TX-AG: Texas Land Commissioner George P. Bush, who is the son of Jeb Bush, announced Wednesday that he would attempt to unseat scandal-ridden Attorney General Ken Paxton in the Republican primary.
Bush, unlike most of his family, has been a devoted Donald Trump acolyte, and he previewed just what kind of campaign he’d be running this week with, of all things, beer koozies. That swag depicted outlines of the two shaking hands above a Trump quote reading, “This is the only Bush that likes me! This is the Bush that got it right. I like him." We’re guessing that the image was not drawn up by the land commissioner’s uncle, the noted Dallas-based painter George W. Bush.
The younger Bush, though, has much to gain in today’s GOP by groveling before the man who once tweeted that Jeb Bush “has to like the Mexican Illegals because of his wife,” who is also George P. Bush’s mother. Trump said of this primary last week, “I like them both very much. I’ll be making my endorsement and recommendation to the great people of Texas in the not-so-distant future.” Trump didn’t hint which man he preferred, though Politico relayed that “most insiders think” that Paxton will be his choice.
Paxton was one of the ringleaders of the failed lawsuit aimed at convincing the Supreme Court to overturn Trump’s defeat, and it would be little surprise if his multiple scandals deterred Trump at all. The attorney general was indicted for securities fraud during his first months in office in 2015, though things soon stalled due to ongoing legal challenges. He was re-elected 51-47 in 2018, but the case remains ongoing.
In November, the AP reported that the FBI was investigating unrelated allegations that Paxton had used his office to aid a wealthy ally named Nate Paul in exchange for favors. He’s also facing a whistleblower lawsuit from four former senior aides who say they were fired after they reported this behavior to law enforcement. Among other things, this quartet claims that Paul helped their former boss remodel his home and, upon the attorney general’s recommendation, hired a woman Paxton was involved in an affair with.
Bush, meanwhile, has faced a very different set of challenges during his time in office, so much so that the Quorum Report’s Scott Braddock recently said that he was so weak that “[h]is name doesn’t even come up in the Legislature.” That’s a position few would have foreseen even a few years ago for a member of what had once been one of America’s most powerful families: Bush, who was a prominent Latino surrogate for Republicans like his grandfather and uncle, was a rising star well before he ran for office himself, and some allies even graced him with the nickname “47.”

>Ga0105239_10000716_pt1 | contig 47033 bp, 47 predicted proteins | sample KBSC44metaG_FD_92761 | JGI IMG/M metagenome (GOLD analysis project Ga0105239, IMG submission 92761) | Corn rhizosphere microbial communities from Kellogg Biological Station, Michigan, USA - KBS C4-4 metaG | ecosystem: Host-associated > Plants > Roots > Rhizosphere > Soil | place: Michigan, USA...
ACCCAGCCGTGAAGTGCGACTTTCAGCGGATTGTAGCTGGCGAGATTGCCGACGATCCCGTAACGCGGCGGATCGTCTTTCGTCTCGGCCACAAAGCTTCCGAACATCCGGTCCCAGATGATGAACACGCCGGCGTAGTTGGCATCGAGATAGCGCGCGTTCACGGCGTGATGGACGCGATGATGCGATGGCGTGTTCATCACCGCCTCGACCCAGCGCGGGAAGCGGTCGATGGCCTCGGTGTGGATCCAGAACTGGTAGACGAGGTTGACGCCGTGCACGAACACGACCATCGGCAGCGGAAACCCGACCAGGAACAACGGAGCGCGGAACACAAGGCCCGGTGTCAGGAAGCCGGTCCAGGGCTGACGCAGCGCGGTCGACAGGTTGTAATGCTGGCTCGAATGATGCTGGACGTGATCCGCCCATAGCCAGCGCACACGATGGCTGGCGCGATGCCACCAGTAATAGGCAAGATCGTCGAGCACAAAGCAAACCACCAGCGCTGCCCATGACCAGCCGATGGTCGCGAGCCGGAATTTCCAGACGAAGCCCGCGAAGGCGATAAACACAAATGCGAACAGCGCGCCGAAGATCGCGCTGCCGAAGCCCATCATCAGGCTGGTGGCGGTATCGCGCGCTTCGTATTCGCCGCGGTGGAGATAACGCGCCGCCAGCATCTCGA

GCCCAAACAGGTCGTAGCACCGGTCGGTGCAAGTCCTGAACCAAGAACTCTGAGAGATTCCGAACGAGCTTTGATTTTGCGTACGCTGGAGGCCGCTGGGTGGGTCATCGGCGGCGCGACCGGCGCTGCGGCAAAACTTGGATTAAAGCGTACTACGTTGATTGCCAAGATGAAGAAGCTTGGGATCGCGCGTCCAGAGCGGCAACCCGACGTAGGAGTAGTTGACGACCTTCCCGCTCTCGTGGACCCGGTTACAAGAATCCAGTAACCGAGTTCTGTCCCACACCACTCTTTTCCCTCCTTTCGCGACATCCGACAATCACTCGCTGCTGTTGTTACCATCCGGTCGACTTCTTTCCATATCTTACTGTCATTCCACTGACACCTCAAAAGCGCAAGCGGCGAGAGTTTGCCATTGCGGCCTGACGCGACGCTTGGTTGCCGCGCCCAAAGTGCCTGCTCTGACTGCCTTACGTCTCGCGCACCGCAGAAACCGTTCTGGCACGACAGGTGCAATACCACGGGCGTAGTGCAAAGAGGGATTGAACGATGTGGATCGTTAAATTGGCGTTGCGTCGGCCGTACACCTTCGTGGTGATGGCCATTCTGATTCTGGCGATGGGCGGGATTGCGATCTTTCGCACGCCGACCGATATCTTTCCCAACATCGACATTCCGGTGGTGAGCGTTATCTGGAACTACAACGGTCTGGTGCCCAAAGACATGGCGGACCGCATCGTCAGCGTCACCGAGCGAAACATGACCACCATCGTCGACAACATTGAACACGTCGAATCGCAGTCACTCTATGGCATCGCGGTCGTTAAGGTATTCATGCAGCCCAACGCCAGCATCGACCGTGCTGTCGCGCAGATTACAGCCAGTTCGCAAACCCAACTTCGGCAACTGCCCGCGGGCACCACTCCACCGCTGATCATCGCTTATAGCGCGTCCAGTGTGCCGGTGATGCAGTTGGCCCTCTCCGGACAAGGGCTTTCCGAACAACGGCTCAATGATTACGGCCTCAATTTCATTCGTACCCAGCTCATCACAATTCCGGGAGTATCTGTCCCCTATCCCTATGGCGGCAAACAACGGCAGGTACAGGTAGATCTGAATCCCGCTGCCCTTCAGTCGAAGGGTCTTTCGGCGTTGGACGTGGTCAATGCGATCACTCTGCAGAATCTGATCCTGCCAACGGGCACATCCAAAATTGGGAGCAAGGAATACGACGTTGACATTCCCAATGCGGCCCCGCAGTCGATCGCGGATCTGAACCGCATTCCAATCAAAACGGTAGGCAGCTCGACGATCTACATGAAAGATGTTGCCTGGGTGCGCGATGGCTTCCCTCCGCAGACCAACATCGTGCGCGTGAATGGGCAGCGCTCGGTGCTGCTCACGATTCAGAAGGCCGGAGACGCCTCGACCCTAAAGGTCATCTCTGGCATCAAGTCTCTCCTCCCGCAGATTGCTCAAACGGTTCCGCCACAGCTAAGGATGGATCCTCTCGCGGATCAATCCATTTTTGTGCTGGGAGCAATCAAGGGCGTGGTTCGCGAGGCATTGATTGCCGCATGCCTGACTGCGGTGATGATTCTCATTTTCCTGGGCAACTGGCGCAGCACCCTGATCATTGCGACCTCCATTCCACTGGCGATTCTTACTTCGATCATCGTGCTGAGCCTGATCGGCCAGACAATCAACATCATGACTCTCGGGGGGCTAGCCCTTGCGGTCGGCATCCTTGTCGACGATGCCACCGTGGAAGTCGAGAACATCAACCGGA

Bush won the 2014 race to succeed Land Commissioner Jerry Patterson, who left to unsuccessfully run for lieutenant governor, without much trouble, but, as Richard Parker recently wrote in Politico, he quickly antagonized his party with his plans to renovate the Alamo.
Bush’s proposal to move the Cenotaph, a monument carved by a Confederate sympathizer that commemorates only the mission’s Anglo defenders, in particular infuriated nativists. Bush argued he was just trying to relocate a structure that was falling apart, but his detractors framed his plan as a threat to Texas’ past. Patterson even launched an anti-Bush comeback campaign for 2018, declaring, “Texas history is the Alamo.” Bush, who had Trump’s endorsement, massively outspent Patterson in the primary and avoided a runoff, but his 58-30 victory did not impress observers.
Bush’s Alamo troubles didn’t disappear following his re-election. In 2019, another former opponent posted a fake story on Facebook claiming that Bush wanted to put up a statue of Antonio López de Santa Anna, the Mexican general who took the mission in 1836. The land commissioner responded by calling this a “flat-out racist” distortion, but his fellow Republicans very much did not have his back. Dan Patrick, the state’s powerful lieutenant governor, instead jumped in to accuse Bush of “derid[ing] anyone who disagrees with the Alamo redesign as a small vocal minority who are liars and racists.”
Texas Democrats haven’t won a statewide race since 1994, but Team Blue is hoping that an acrimonious primary could give them an opening, especially if Paxton comes out on top. The Democratic field currently consists of former Galveston Mayor Joe Jaworski and prominent civil rights attorney Lee Merritt.